Mount Mansfield in Vermont has great extensive weather coverage from local temperatures with height:
To the current snowfall, snow depth, and an archive of past winters:
We'll focus on the snow at the peak of Mansfield for the purpose of this blog.
Images courtesy Computing and Information Technology - University of Vermont
The first image on the left shows the annual average of snowfall at the peak of Mt. Mansfield based on climate data from the University of Vermont and weather spotters toward the peak. First, there are manual measurements taken at "The Stake" each afternoon located at roughly 3,900' (so technically not at its 4,393' peak but close enough!). Those are sent to the National Weather Service in Burlington daily.
As of Tuesday, March 4 the summit of Mansfield had 66" of snow, just slightly below average for this time of year. Again on the top image, the green shaded area shows the average snow depth with time advancing from left to right, while snow amounts rise from bottom to top. The maroon line shows this year's observations. It was a late start to the snow accumulations at Vermont's highest peak, mostly due to a warm December, however generally speaking it has been a pretty average year.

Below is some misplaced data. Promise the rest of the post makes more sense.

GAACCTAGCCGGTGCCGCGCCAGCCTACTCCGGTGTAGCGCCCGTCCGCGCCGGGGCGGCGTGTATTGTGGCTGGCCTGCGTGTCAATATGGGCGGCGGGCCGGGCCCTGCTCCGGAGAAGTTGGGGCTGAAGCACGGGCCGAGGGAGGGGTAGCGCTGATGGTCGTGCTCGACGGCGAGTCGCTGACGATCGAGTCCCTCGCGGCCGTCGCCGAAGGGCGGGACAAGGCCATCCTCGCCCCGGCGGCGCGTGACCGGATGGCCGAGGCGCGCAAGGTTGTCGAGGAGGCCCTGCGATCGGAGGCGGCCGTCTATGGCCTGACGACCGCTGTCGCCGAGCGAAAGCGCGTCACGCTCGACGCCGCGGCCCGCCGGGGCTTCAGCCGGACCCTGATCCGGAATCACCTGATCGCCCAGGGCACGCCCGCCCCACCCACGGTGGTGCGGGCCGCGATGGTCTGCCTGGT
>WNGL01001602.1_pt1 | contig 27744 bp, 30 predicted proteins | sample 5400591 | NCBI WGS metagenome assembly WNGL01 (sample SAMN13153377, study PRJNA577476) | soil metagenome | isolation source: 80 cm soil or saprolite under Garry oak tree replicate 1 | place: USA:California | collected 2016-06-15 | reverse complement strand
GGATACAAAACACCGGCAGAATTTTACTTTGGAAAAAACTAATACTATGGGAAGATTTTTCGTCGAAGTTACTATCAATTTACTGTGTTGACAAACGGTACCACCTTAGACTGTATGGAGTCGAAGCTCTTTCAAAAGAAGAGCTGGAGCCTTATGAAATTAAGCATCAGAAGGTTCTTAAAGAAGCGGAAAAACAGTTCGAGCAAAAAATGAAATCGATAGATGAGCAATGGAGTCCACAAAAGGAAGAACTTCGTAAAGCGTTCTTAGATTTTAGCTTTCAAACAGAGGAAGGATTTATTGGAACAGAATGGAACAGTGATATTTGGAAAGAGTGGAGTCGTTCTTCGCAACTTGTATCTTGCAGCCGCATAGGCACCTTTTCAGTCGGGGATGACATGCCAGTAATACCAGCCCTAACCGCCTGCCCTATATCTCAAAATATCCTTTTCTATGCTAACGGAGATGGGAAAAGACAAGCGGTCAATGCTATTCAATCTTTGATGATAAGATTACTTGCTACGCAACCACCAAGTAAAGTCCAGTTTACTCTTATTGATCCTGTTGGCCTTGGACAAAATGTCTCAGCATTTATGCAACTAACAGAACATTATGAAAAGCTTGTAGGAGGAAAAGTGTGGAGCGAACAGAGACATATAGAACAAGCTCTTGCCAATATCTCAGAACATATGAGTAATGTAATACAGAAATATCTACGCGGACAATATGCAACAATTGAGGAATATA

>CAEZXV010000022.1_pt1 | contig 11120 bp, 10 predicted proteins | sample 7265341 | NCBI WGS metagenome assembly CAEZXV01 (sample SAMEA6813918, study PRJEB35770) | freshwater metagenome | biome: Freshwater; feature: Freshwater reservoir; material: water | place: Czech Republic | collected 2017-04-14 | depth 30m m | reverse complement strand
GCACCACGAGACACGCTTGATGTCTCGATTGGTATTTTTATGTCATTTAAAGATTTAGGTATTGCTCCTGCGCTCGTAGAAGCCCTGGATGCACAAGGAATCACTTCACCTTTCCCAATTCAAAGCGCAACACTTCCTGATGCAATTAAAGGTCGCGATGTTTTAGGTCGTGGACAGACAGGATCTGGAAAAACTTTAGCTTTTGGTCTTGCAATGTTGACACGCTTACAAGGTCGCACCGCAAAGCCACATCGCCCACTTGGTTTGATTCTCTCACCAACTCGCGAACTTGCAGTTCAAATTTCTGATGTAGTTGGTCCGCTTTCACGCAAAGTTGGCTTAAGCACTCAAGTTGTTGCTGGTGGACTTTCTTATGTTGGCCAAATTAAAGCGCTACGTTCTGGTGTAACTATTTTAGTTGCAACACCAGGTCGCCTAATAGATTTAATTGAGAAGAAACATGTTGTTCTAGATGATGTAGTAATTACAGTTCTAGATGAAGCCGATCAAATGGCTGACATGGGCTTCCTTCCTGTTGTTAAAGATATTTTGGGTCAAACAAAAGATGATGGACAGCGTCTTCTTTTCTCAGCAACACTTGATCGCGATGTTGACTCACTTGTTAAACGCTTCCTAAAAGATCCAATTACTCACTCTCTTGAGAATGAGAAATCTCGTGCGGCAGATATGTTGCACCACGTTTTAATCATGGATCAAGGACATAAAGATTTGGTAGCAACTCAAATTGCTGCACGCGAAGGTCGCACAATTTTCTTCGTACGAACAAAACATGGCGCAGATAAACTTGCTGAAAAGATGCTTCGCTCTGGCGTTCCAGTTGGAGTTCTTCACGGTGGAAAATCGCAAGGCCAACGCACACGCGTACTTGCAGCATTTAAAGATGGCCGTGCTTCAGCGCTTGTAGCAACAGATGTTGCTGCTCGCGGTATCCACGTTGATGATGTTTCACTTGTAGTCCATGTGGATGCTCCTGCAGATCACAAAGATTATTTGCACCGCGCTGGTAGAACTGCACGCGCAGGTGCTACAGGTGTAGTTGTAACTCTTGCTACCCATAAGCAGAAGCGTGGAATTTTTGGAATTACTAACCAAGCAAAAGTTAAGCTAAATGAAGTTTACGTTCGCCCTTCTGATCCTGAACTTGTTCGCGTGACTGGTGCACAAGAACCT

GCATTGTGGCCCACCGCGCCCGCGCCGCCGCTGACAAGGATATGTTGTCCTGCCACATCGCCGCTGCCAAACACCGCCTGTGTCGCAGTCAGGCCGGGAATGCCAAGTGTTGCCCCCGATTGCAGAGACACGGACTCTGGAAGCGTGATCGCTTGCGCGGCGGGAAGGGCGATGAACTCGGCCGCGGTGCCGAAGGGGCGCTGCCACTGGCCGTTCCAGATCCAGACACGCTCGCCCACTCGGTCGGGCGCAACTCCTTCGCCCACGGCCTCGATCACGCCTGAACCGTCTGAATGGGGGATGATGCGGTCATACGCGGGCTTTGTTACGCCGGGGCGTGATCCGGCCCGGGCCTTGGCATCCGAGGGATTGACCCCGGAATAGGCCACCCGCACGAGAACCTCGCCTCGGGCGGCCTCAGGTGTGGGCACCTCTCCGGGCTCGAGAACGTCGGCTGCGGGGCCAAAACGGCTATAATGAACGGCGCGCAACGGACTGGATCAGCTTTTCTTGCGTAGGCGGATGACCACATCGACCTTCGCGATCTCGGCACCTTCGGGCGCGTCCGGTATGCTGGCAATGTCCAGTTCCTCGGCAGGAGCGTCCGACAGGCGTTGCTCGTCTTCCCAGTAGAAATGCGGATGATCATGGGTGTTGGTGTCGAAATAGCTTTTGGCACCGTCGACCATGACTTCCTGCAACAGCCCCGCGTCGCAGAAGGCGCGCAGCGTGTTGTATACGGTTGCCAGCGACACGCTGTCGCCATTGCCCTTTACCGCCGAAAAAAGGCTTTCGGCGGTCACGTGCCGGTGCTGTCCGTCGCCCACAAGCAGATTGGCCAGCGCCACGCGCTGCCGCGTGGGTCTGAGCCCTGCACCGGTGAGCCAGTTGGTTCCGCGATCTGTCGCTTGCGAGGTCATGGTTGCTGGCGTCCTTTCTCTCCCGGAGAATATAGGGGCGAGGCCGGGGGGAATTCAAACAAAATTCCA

We're approaching a special time of the season though. According to the graph the summit snow depth peaks around March 15-20 with around 6 feet of snow depth. Last year there was a huge drop (noted in the second image) due to unprecedented record heat toward the middle/end of the month. However the year prior, more and more snow added up through the month of March, heading in an opposite direction. The second image shows the past three years; this year, last, and the one prior.
Last year the meteorological winter was six degrees warmer than average in Burlington compared to this year's between three and four degrees warmer than average. This year has been cooler than last year, and the track of low pressure systems have been further south and east than last year. In 2011-2012 many low pressure systems tracked through the St. Lawrence Valley, bringing warmer air and mixed precipitation. However this year there have been more "south" tracking storms through southern New England or off the Northeast coast, conducive for more snow.
What will this year hold for the mountain? It appears as though a steady depth or slightly lowering through mid March with warmer temperatures forecast. This is the time of year though that we start preparing for flooding. So far the National Weather Service considers this year a "near normal" threat for winter/spring flooding. That is as of February 21 though, as that outlook is updated every two weeks. The next update will be March 7.
-Meteorologist Steve Glazier